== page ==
Write this down: Taking notes is your most underrated work skill. “Write this down—it’s going to be on the final exam,” said no boss ever.
Note-taking is an unsung challenge of moving from school to the workplace—we’re in a completely new environment, with totally different reasons for note-taking and different needs for how we’ll use our notes later on, yet most of us are relying on the methods we used in our high school history class. And while it’s rare that anyone will lose a job for not taking notes on something, the small, ongoing effect of bad notes (or skipping notes completely) can really hurt your career.
How many times have you had to email your boss, a colleague, or a client asking a question about something she talked about in a meeting the other day because you forgot it? That’s hurting that relationship—not to mention everyone’s productivity. (Side note: Here are a few more things that bosses really don’t like.) Tagging is Broken. This post was republished on the Evernote blog There is an axiom in the productivity world that goes something like this: “Tags are inherently superior to folders” The reasons seem compelling at first glance: Tagging allows the same files/notes/items to exist in more than one place at once, without duplicationIt is faster to type (and autofill) tags than to click and drag something into a folderTags allow you to pull up unique, on-the-fly combinations (such as year + person, document type + topic, project + location, etc.)
Now let me explain why these pros, although theoretically real, are overwhelmed by a tidal wave of cons. I will use Evernote as an example, but the principles apply anywhere you see tagging. Decision Fatigue First, relying primarily on a tagging system to organize notes necessarily requires you to make multiple decisions about each and every note that enters the system. “But I’ve memorized my tags!” Any system with an upfront access cost this high is just asking to break. Rocketbook Everlast : le carnet de notes infini. Si vous n’avez pas encore basculé vers le tout numérique pour prendre des notes, vous devriez cependant être séduit par le Rocketbook Everlast Notebook.
Il s’agit d’une innovation très originale, qui veut révolutionner la prise de notes. Rocketbook: Cloud-Integrated Microwavable Notebook. Send hand written notes to the cloud, perfectly organized.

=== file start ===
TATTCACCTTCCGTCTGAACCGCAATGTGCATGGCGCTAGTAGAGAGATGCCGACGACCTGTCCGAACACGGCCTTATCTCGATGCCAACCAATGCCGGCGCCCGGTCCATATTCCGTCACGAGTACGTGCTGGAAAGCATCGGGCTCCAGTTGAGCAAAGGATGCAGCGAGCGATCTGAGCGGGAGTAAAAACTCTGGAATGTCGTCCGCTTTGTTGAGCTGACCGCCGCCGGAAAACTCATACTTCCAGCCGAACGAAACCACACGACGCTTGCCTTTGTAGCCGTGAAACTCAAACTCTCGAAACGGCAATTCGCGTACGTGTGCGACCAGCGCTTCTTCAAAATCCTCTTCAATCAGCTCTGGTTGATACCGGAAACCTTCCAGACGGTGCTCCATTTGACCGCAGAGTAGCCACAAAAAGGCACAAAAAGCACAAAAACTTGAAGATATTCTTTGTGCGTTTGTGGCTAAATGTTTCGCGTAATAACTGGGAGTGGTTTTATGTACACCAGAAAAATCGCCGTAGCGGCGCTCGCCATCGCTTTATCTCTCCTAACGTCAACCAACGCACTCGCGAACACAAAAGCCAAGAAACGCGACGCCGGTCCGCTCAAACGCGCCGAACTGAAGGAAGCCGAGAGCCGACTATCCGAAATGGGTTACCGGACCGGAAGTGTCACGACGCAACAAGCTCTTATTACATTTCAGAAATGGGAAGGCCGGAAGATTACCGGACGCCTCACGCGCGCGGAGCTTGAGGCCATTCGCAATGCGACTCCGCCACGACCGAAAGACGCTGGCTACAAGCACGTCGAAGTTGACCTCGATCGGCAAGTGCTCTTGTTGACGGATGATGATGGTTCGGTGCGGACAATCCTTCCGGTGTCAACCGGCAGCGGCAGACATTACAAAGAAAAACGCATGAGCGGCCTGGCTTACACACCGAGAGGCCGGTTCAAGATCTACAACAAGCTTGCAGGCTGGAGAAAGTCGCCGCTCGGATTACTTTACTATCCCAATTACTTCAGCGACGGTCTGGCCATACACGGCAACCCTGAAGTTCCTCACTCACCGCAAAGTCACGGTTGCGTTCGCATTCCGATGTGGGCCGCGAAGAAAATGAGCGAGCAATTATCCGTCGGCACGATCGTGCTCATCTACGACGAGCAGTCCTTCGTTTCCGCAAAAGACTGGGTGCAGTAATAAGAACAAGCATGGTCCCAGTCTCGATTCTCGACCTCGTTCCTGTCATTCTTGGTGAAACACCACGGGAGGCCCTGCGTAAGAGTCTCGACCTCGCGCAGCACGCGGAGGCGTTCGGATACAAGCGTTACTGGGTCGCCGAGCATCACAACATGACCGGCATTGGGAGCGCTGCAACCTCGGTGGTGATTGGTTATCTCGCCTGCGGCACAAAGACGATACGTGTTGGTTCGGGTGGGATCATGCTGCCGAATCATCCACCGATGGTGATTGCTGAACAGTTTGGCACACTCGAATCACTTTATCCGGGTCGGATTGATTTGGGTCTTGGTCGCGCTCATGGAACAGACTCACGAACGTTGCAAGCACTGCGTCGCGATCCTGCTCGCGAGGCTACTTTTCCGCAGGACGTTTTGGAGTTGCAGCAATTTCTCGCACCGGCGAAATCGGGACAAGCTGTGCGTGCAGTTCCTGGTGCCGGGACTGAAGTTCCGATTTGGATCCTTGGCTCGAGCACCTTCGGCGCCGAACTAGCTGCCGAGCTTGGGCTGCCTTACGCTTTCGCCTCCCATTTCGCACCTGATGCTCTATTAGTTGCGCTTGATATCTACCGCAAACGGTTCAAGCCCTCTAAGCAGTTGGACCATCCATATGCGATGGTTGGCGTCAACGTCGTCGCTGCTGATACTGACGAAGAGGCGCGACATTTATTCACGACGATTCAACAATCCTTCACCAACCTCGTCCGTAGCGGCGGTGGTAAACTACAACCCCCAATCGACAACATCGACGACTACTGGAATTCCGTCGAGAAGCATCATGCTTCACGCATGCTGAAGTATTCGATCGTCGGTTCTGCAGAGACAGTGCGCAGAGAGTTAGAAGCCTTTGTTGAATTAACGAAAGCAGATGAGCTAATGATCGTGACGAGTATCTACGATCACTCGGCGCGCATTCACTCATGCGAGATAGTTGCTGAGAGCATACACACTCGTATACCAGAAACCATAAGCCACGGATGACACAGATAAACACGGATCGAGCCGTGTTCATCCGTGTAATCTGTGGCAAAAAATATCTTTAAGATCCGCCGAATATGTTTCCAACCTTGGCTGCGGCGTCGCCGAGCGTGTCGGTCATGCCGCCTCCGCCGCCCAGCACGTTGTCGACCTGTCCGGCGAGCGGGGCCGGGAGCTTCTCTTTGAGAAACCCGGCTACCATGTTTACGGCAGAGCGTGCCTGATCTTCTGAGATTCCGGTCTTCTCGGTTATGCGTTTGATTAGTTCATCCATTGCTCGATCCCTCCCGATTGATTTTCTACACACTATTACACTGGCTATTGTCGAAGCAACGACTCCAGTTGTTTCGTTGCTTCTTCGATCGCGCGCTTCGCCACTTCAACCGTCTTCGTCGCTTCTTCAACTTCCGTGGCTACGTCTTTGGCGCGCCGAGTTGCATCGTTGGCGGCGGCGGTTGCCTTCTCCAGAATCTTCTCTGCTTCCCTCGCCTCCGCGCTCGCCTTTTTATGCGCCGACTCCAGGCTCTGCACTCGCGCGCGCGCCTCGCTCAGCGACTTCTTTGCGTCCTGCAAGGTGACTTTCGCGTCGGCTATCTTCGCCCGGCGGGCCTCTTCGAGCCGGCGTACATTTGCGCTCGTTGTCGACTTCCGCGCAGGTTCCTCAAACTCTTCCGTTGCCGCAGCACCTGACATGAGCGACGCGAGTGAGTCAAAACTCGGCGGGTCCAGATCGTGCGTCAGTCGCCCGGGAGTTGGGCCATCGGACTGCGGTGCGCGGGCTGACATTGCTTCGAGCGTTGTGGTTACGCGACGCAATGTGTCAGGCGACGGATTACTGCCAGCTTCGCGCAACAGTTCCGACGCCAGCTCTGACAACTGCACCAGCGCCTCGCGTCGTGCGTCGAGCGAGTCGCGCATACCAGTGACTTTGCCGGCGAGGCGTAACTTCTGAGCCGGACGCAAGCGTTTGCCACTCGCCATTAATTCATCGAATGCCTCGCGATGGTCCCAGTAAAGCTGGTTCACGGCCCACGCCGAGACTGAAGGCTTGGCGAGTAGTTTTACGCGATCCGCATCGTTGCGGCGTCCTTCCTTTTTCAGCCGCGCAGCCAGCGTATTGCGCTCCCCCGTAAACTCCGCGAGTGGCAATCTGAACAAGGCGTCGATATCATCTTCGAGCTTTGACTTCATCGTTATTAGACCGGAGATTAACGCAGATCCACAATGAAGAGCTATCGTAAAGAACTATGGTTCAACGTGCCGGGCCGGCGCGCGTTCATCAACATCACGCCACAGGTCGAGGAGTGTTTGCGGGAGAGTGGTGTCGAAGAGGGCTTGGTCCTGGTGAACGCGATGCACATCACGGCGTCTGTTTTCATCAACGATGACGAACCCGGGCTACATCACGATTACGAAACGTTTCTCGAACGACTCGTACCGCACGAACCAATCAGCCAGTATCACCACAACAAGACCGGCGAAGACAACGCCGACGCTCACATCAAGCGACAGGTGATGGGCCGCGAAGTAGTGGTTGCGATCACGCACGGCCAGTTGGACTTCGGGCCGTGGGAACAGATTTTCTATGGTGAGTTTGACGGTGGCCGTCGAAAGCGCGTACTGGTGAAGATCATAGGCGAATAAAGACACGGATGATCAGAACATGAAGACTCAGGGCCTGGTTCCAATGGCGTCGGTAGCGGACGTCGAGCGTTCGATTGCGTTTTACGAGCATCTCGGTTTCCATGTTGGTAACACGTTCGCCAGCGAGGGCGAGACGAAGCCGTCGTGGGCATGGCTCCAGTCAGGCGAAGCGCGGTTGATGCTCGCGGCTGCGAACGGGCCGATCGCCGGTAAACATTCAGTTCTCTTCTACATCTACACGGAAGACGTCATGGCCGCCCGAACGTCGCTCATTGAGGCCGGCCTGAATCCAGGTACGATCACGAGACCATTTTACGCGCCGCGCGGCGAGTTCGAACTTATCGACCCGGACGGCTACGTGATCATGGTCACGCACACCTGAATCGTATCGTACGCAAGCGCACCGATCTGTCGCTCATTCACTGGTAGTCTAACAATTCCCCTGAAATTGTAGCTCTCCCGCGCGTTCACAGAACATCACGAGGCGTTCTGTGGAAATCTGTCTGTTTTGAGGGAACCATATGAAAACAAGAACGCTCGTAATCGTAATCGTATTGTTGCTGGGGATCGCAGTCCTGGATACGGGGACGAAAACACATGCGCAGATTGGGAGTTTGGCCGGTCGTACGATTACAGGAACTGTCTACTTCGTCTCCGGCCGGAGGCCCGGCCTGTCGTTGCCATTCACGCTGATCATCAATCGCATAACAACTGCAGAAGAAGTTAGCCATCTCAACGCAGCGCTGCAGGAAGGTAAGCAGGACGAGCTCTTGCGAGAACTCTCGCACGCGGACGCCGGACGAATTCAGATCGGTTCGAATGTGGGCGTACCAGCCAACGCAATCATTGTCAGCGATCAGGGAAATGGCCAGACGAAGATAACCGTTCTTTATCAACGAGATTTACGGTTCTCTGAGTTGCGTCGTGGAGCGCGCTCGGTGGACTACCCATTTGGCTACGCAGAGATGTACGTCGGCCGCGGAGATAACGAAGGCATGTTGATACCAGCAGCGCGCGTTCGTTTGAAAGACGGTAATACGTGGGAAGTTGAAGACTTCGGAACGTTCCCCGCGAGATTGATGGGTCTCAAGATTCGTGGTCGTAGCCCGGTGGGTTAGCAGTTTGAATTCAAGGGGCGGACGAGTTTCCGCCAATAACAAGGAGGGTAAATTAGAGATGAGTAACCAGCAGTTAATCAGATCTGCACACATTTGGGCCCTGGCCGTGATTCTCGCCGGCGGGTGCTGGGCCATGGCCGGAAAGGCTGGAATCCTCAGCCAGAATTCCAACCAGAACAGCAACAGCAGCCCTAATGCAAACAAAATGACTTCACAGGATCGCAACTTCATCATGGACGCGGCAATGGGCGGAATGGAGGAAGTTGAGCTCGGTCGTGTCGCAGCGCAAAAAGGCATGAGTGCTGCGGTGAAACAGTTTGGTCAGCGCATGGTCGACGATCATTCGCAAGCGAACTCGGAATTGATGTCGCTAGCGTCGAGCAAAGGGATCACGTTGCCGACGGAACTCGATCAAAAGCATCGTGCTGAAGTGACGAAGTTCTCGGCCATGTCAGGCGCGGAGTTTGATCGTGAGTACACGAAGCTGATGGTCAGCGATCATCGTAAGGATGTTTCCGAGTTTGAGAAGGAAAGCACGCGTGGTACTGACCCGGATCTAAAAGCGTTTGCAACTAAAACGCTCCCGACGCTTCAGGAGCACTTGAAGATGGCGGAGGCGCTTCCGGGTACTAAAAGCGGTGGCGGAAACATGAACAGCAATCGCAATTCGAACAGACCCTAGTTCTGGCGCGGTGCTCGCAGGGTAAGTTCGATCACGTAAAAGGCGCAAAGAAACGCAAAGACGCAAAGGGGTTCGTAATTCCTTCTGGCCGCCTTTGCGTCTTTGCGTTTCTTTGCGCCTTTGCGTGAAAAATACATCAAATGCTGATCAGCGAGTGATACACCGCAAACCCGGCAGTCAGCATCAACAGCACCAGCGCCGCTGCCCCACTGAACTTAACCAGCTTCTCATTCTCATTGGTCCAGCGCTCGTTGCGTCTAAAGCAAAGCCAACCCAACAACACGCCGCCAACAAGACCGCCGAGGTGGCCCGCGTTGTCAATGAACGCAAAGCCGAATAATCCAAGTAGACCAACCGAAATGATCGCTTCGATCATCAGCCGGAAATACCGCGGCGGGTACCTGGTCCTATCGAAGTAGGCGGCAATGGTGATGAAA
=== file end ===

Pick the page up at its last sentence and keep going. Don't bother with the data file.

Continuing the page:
Rocketbook allows people to enjoy the pleasure of writing in a traditional paper and pen notebook, while digitizing all notes and sending them to the cloud, using your smartphone. When contributing to the Rocketbook Indiegogo campaign, you'll have the option to choose from: *Once the campaign is over, we will send you a survey, so you can select which Rocketbook(s) you want. FEEL FREE TO MIX AND MATCH IF YOU CONTRIBUTED FOR A MULTIPLE PACK! The Rocketbook system is a combination of a special notebook and a mobile app. With your notes stored safely in the cloud, and when you use Pilot Frixion pens, you can erase your Rocketbook using your microwave oven.
The Rocketbook notebook contains unique pages that allow for easy organization in the cloud. The seven icons at the bottom of each page are the magic “buttons” behind Rocketbook’s quick and easy cloud organization. The app is available for Apple iOS and Android. Spark Notebook: a place for your life plans and great ideas by Kate Matsudaira. Sketchnoting. Evernote.
Notes. This Note-Taking System Turns You Into An Efficiency Expert. Note-taking is a skill not easily acquired.
In the hands of an artist, designer, or Hollywood serial killer (à la Seven’s John Doe), an idea-crammed notebook can even become a rarified, and in the case of the latter, creepy, object all on its own. Too often, however, the ability to take comprehensive, ruminative, or even attractive notes and sketches is conflated with simply buying a stylish book of paper, say from Moleskine or Field Notes. Wrong. The most important step to keeping a great notebook is organization. No one knows that better than web designer Ryder Carroll.
The first thing you notice about the Bullet Journal notebook is...no physical notebook. Carroll outlines the simple how-to in the video above, and emphasizes that the ease of his system lies in its familiarity. The Bullet Journal, Carroll says, was motivate by and has helped him overcome some personal hurdles, like childhood learning disabilities, that prevented him from properly organizing his life and work. Timeless Note-Taking Systems for Students. This post is part of an ongoing series, “Taking Note,” which outlines the history and styles of note-taking.
In this series, we explore how taking notes can improve your creativity and all the work you set out to accomplish. In classrooms and lecture halls around the world, millions of students—from elementary schools to the highest levels of collegiate research—bear the torch as our most consistent note-takers. While we’ve experienced massive shifts in technology over the course of the past four decades, the essence and methodology of note-taking remains largely intact. Same purpose. Different medium.